26 September, 2020

The Pages Aren’t Yet Numbered

With agility and some rethinking, some magazines are surviving. Some are thriving. The magazine as a form has several issues ahead.

Tribhuvan Tiwari
The Pages Aren’t Yet Numbered

In the great cull of the print media that the internet is perpetrating, the magazine was always thought to be among the first to drop. It is the unhealthiest form of print excess,    after all. The magazine appears weekly or fortnightly, or monthly or quarterly, in an era when even the next day’s newspaper sometimes feels stale. It lavishes money and time upon stories, and who has a surplus of these items anymore? It publishes these stories at lengths of up to 10,000 words, which is, we are told, roug­hly 9,900 words more than the average reader’s attention span. The magazine aims for depth; the internet rewards shallowness. The magazine is stodgy and slow to move; the internet demands nimbleness. This contest was supposed to be over even before it properly began.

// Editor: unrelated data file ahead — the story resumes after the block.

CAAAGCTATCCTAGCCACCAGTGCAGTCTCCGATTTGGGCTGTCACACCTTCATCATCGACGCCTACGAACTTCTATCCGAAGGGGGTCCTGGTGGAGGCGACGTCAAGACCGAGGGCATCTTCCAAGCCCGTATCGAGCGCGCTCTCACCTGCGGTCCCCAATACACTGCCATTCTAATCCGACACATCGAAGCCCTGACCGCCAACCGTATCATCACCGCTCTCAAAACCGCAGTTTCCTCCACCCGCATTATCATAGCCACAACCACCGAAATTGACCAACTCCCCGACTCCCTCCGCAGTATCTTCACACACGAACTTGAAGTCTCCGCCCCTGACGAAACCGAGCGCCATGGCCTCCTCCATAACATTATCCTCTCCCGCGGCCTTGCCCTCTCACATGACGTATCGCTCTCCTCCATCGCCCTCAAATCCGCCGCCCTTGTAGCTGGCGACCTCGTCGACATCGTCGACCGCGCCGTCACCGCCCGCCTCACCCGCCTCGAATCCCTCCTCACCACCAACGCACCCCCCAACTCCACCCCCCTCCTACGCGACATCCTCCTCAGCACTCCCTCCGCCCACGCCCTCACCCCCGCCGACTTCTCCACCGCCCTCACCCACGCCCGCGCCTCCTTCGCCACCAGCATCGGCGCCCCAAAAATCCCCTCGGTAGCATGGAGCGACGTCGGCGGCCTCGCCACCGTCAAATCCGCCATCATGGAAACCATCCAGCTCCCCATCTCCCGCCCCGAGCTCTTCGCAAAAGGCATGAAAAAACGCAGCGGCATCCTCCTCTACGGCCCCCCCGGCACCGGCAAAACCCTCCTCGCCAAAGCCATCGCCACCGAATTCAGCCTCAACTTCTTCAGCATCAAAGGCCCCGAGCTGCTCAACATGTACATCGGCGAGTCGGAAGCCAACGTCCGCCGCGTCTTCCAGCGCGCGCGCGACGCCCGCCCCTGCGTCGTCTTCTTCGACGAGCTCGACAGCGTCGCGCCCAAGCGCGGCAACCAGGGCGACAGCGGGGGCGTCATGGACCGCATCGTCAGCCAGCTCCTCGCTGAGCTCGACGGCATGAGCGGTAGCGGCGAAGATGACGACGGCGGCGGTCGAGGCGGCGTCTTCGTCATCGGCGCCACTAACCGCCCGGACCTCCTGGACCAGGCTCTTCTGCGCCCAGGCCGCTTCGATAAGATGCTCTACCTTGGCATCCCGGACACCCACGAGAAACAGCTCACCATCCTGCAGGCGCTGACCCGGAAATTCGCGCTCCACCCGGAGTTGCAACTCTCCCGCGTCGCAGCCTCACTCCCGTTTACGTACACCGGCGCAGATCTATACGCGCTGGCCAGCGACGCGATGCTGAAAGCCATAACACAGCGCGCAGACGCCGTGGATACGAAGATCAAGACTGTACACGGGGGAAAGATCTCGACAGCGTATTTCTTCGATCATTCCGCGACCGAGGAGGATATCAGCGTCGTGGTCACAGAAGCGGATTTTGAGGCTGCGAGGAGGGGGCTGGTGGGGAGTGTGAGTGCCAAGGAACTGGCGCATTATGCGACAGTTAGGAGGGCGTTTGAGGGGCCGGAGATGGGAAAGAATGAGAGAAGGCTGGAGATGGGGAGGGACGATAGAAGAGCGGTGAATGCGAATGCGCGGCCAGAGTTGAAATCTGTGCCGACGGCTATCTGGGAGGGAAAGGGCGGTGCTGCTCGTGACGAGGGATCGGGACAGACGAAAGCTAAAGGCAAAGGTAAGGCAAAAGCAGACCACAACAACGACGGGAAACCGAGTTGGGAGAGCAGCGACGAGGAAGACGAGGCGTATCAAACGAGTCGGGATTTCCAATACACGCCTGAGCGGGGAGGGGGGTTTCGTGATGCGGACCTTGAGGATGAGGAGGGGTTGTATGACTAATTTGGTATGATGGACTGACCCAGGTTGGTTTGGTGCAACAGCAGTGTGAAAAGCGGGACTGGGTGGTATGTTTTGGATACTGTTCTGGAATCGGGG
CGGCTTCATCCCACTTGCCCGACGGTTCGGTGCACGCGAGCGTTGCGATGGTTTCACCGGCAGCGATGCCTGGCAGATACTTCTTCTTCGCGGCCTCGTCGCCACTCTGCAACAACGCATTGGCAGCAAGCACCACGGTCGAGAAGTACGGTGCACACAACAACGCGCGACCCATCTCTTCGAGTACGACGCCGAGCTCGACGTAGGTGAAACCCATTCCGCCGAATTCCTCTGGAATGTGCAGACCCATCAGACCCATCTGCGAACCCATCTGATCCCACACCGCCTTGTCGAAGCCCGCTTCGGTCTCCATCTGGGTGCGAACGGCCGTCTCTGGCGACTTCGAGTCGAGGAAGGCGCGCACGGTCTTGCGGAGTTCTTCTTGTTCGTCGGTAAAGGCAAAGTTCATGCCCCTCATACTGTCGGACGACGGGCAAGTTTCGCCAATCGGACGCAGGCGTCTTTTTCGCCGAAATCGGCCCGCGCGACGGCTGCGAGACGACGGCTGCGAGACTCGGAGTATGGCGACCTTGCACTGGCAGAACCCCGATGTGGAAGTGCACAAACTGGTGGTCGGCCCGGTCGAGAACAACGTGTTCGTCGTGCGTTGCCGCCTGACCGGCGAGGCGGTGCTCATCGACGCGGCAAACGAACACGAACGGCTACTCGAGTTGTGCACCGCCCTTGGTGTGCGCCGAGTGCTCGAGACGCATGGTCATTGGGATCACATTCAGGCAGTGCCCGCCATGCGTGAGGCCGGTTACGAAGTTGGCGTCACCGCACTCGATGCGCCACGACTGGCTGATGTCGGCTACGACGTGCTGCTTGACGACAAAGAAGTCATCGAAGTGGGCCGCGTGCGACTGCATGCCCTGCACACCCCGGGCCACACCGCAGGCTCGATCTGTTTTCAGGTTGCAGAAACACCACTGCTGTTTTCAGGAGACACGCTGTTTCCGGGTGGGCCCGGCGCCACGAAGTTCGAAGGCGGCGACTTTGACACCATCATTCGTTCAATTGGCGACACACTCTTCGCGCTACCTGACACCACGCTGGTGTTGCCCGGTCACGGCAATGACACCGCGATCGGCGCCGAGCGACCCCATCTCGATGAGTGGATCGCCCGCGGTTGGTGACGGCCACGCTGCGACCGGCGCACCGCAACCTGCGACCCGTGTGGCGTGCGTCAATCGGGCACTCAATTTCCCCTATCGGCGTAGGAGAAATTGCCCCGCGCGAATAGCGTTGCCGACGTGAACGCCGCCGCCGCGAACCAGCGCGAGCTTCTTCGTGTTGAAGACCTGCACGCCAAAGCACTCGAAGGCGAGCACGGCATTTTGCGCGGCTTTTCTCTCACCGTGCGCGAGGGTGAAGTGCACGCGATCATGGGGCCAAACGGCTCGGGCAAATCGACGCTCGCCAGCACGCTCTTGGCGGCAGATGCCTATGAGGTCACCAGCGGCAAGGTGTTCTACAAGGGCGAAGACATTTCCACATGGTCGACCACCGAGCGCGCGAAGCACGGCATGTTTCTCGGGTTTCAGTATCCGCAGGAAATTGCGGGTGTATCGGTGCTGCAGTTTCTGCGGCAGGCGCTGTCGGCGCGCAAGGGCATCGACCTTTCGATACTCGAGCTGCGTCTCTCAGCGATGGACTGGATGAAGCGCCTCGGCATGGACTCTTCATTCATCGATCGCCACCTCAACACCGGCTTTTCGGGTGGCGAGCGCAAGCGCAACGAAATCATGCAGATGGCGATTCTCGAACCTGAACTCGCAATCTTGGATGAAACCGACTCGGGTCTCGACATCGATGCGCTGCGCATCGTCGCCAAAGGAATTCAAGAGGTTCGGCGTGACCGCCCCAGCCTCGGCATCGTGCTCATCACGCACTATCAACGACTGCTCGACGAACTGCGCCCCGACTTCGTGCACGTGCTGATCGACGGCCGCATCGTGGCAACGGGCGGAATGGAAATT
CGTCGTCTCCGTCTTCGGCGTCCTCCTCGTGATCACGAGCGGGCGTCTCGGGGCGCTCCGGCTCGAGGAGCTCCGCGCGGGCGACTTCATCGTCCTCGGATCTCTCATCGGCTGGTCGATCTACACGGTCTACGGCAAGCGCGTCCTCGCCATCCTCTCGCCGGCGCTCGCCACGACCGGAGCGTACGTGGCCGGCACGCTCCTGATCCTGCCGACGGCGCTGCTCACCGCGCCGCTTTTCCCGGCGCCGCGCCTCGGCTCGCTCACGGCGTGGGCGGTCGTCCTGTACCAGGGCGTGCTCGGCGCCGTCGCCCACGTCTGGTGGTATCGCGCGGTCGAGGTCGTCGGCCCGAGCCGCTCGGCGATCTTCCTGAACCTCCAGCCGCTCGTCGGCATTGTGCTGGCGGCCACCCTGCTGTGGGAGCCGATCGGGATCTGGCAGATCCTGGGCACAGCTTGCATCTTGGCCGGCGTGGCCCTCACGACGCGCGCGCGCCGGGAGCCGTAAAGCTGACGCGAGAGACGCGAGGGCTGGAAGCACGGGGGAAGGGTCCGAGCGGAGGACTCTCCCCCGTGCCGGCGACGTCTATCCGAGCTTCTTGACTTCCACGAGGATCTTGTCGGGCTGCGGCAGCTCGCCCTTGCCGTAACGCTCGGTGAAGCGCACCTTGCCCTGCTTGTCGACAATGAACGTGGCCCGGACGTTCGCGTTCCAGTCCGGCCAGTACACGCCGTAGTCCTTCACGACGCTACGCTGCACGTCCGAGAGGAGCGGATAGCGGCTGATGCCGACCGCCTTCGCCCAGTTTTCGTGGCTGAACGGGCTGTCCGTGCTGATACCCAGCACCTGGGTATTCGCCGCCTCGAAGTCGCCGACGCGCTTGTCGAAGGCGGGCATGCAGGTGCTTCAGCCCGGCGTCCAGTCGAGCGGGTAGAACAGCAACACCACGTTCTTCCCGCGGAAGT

And make no mistake: many magazines are foundering. The newsweeklies, in particular, are in trouble—perhaps not all of them financially, but certainly as an idea of a published product. Newsweeklies once provided the long, analytical view; they now try to reframe stories that...



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